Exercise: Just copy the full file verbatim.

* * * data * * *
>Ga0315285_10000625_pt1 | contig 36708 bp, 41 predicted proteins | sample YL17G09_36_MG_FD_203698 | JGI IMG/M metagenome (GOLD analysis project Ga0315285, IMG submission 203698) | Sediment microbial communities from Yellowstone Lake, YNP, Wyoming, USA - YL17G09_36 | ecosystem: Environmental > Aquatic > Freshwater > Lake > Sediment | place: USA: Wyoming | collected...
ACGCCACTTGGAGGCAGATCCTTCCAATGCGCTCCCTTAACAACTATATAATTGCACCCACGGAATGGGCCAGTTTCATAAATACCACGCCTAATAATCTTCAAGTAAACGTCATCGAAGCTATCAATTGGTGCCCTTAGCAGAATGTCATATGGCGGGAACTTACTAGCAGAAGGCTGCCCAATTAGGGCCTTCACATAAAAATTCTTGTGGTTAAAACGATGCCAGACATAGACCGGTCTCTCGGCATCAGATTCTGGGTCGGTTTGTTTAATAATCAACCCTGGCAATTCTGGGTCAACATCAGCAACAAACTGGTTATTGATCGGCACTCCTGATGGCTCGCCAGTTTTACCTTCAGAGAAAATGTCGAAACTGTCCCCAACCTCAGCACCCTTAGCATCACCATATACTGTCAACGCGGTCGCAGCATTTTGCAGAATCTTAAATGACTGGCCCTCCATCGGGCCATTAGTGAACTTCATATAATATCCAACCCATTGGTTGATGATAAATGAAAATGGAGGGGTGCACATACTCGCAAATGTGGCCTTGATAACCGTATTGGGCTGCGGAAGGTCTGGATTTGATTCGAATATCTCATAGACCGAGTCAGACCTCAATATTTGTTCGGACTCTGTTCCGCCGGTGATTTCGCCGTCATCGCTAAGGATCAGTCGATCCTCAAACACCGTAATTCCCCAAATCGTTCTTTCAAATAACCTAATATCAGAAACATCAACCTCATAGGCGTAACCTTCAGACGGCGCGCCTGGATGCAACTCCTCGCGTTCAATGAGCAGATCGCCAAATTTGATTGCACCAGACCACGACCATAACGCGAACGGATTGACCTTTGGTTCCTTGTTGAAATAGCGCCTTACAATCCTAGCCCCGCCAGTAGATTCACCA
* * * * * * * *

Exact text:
>Ga0315285_10000625_pt1 | contig 36708 bp, 41 predicted proteins | sample YL17G09_36_MG_FD_203698 | JGI IMG/M metagenome (GOLD analysis project Ga0315285, IMG submission 203698) | Sediment microbial communities from Yellowstone Lake, YNP, Wyoming, USA - YL17G09_36 | ecosystem: Environmental > Aquatic > Freshwater > Lake > Sediment | place: USA: Wyoming | collected...
ACGCCACTTGGAGGCAGATCCTTCCAATGCGCTCCCTTAACAACTATATAATTGCACCCACGGAATGGGCCAGTTTCATAAATACCACGCCTAATAATCTTCAAGTAAACGTCATCGAAGCTATCAATTGGTGCCCTTAGCAGAATGTCATATGGCGGGAACTTACTAGCAGAAGGCTGCCCAATTAGGGCCTTCACATAAAAATTCTTGTGGTTAAAACGATGCCAGACATAGACCGGTCTCTCGGCATCAGATTCTGGGTCGGTTTGTTTAATAATCAACCCTGGCAATTCTGGGTCAACATCAGCAACAAACTGGTTATTGATCGGCACTCCTGATGGCTCGCCAGTTTTACCTTCAGAGAAAATGTCGAAACTGTCCCCAACCTCAGCACCCTTAGCATCACCATATACTGTCAACGCGGTCGCAGCATTTTGCAGAATCTTAAATGACTGGCCCTCCATCGGGCCATTAGTGAACTTCATATAATATCCAACCCATTGGTTGATGATAAATGAAAATGGAGGGGTGCACATACTCGCAAATGTGGCCTTGATAACCGTATTGGGCTGCGGAAGGTCTGGATTTGATTCGAATATCTCATAGACCGAGTCAGACCTCAATATTTGTTCGGACTCTGTTCCGCCGGTGATTTCGCCGTCATCGCTAAGGATCAGTCGATCCTCAAACACCGTAATTCCCCAAATCGTTCTTTCAAATAACCTAATATCAGAAACATCAACCTCATAGGCGTAACCTTCAGACGGCGCGCCTGGATGCAACTCCTCGCGTTCAATGAGCAGATCGCCAAATTTGATTGCACCAGACCACGACCATAACGCGAACGGATTGACCTTTGGTTCCTTGTTGAAATAGCGCCTTACAATCCTAGCCCCGCCAGTAGATTCACCA